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I, I wish you could swim / Like the dolphins, like dolphins can swim

I, I will be king
And you, you will be queen
Though nothing will drive them away
We can beat them, just for one day
We can be heroes, just for one day
posted by Going To Maine on Apr 2, 2014 - 51 comments

 

“Without Mercy” –U.S. Strategic Intelligence and Finland in the Cold War

Finland and American Intelligence: A Secret History
posted by the man of twists and turns on Mar 31, 2014 - 4 comments

Rocky Flats - From plutonium trigger factory to wildlife preserve

Kristen Iversen wants to better inform Colorado residents about the history of the Rocky Flats Plutonium processing facility and recommends this brief YouTube documentary as an introductory primer. [more inside]
posted by lordaych on Feb 17, 2014 - 26 comments

Nuke 'em till they glow, shoot 'em in the dark

The Littlest Boy - Twenty years after Hiroshima, elite American troops trained to stop a Soviet invasion -- with nuclear weapons strapped to their backs. [more inside]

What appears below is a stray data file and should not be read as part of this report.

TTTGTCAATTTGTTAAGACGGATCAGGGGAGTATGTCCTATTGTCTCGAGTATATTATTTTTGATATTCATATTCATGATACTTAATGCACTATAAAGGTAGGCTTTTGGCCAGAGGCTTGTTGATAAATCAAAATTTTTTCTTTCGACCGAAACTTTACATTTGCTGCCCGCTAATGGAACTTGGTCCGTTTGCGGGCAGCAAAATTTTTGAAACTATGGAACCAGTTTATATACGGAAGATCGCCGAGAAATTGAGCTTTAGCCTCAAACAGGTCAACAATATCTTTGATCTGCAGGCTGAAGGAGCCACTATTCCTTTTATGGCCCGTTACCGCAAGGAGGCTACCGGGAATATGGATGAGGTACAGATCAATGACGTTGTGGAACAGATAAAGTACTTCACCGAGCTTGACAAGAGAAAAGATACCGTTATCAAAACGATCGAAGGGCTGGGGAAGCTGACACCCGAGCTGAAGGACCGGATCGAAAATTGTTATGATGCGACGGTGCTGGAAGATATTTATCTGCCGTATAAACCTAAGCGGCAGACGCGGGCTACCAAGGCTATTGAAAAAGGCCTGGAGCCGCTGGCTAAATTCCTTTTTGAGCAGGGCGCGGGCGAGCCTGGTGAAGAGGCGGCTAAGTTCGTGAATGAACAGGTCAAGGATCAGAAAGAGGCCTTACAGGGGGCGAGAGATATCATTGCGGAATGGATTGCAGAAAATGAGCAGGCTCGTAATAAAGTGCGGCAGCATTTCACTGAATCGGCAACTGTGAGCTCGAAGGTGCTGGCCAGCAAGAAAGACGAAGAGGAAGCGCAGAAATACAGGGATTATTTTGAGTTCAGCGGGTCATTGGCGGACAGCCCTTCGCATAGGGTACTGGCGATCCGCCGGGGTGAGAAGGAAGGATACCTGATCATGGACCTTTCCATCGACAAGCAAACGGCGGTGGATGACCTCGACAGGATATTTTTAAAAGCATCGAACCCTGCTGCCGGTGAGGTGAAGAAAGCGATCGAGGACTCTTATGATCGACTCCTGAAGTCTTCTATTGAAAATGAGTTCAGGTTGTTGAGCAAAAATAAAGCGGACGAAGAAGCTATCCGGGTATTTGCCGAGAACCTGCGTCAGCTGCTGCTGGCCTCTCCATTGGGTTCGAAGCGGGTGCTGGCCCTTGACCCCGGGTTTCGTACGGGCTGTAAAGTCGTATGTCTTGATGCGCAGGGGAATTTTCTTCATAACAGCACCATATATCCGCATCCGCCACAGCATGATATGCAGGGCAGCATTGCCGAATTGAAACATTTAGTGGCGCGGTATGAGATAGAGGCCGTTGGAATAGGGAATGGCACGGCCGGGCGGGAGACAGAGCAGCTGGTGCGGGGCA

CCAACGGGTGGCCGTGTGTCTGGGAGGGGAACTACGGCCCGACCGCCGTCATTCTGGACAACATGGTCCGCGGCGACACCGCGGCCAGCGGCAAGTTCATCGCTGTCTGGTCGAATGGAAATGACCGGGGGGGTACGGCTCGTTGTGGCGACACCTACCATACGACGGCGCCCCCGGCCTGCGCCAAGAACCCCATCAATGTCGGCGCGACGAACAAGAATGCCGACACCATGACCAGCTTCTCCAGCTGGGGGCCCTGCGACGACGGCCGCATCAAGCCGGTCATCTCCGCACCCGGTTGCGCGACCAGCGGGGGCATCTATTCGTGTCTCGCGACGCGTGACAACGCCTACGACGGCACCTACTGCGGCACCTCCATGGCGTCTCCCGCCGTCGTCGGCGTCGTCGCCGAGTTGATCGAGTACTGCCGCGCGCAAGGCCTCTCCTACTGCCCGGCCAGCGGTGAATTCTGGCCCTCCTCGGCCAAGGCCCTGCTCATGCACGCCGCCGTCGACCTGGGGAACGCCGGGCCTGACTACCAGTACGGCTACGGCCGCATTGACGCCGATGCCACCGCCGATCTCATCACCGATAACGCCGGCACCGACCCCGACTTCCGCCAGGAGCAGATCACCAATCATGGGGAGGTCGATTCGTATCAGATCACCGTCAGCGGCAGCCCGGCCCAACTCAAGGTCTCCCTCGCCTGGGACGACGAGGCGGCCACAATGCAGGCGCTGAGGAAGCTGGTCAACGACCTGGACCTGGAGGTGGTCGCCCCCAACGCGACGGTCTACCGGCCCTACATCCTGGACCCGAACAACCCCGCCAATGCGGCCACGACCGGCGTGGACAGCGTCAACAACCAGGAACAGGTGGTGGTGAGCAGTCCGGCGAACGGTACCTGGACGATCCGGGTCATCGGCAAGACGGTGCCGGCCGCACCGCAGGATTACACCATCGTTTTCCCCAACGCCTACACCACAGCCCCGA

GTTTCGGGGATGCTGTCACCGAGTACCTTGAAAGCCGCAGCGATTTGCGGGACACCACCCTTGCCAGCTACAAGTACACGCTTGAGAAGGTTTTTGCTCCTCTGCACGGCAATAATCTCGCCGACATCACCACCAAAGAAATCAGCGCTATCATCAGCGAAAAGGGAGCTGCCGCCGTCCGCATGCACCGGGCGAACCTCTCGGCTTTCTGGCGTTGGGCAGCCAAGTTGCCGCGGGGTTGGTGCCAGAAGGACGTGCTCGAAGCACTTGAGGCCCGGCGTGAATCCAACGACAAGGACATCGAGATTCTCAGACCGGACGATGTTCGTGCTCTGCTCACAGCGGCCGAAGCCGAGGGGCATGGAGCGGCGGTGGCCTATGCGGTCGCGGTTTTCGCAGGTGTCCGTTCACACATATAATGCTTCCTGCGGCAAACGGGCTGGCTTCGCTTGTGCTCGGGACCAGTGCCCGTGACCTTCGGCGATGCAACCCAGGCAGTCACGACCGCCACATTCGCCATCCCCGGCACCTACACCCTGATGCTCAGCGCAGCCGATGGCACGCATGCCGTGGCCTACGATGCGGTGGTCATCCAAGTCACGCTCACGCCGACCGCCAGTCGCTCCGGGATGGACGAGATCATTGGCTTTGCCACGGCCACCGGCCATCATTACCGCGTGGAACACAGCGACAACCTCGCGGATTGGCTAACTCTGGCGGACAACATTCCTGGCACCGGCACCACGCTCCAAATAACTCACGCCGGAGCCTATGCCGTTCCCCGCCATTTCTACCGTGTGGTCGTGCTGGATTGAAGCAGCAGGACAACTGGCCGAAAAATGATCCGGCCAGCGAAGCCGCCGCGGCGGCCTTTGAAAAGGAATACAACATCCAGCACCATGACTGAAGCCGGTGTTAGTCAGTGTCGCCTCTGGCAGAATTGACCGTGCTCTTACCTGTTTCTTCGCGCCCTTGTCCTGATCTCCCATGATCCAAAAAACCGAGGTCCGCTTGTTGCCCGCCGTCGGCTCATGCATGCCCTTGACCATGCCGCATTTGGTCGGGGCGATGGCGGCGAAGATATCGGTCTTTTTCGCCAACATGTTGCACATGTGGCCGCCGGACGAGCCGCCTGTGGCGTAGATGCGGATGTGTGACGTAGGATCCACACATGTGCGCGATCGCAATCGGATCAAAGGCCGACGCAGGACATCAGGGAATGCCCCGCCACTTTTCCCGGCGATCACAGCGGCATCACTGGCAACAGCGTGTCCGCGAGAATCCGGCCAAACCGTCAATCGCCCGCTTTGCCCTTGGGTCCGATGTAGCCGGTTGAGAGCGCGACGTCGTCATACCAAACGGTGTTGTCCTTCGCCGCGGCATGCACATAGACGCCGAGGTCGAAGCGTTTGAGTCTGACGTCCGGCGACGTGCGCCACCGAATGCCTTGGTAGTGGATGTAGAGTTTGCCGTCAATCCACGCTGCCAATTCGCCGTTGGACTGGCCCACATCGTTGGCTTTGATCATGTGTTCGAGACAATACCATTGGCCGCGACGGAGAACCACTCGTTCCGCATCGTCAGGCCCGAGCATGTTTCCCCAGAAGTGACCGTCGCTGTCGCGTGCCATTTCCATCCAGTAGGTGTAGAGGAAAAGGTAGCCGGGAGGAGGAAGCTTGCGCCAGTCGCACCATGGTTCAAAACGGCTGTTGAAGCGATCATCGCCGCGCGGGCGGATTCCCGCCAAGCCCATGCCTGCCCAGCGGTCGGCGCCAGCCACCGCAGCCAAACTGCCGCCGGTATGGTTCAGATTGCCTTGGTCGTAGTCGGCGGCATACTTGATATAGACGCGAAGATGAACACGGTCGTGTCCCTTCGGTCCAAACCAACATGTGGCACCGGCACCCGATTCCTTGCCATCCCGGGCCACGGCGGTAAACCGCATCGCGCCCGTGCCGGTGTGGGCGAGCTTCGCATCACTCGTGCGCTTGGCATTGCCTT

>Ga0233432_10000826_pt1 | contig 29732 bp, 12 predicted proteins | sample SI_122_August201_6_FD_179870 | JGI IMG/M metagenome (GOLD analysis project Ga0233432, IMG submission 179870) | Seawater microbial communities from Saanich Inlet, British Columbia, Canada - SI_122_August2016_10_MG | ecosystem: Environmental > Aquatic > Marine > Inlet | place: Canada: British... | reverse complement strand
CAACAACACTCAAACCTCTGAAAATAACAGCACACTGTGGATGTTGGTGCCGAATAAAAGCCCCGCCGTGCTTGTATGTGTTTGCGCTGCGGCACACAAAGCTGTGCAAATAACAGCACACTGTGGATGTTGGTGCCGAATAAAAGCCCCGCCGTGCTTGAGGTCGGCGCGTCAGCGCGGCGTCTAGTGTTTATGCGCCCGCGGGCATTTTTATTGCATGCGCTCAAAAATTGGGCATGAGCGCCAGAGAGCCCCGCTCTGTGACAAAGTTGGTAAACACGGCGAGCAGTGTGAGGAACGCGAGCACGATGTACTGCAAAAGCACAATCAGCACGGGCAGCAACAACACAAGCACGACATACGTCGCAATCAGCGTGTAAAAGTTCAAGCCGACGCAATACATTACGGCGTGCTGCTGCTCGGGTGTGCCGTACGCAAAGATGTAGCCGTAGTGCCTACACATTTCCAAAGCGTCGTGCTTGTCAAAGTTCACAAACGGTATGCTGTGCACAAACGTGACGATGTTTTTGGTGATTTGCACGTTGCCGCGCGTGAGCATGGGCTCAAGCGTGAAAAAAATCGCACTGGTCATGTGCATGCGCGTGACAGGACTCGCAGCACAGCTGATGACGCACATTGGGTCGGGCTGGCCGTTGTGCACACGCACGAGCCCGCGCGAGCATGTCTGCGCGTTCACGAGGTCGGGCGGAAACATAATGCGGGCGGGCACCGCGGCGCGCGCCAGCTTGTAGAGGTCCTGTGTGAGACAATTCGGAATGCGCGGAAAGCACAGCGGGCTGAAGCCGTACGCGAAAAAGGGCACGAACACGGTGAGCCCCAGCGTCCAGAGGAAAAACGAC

posted by the man of twists and turns on Feb 3, 2014 - 39 comments

“Dangerous … an evil thing about an evil thing."

The Truths Behind 'Dr. Strangelove' Eric Schlosser, author of Command and Control (previously), celebrates the 50th anniversary of the release of Dr. Strangelove by looking into the plausibility of the movie's premise.
posted by COBRA! on Jan 23, 2014 - 53 comments

A robot leads the way at the Department of Automatics

Friendly Robots of the Soviet Union: Even robots like to drink in Soviet Russia: a babushka hands this futuristic-looking robot from Kaliningrad what looks to be a pint of beer in 1969.
posted by not_the_water on Jan 21, 2014 - 7 comments

The Big Picture

This is The Big Picture, an official television report of the United States Army, produced for the armed forces and the American people. Now to show you part of The Big Picture here is Master Sargent Stuart Queen
The series consists of ~822 documentaries produced by the United States Army Signal Corps Army Pictorial Service from 1951 to 1971 to educate both soldiers in uniform and the American public about military concerns as well as things like historical battles, world geography, famous soldiers, the latest weapons, space exploration, strategic objectives, peaceful initiatives, and the life of a soldier. Being a product of the Federal Government it belongs to the the American people, and is thus freely available to all to copy and distribute. Most can now be viewed on archive.org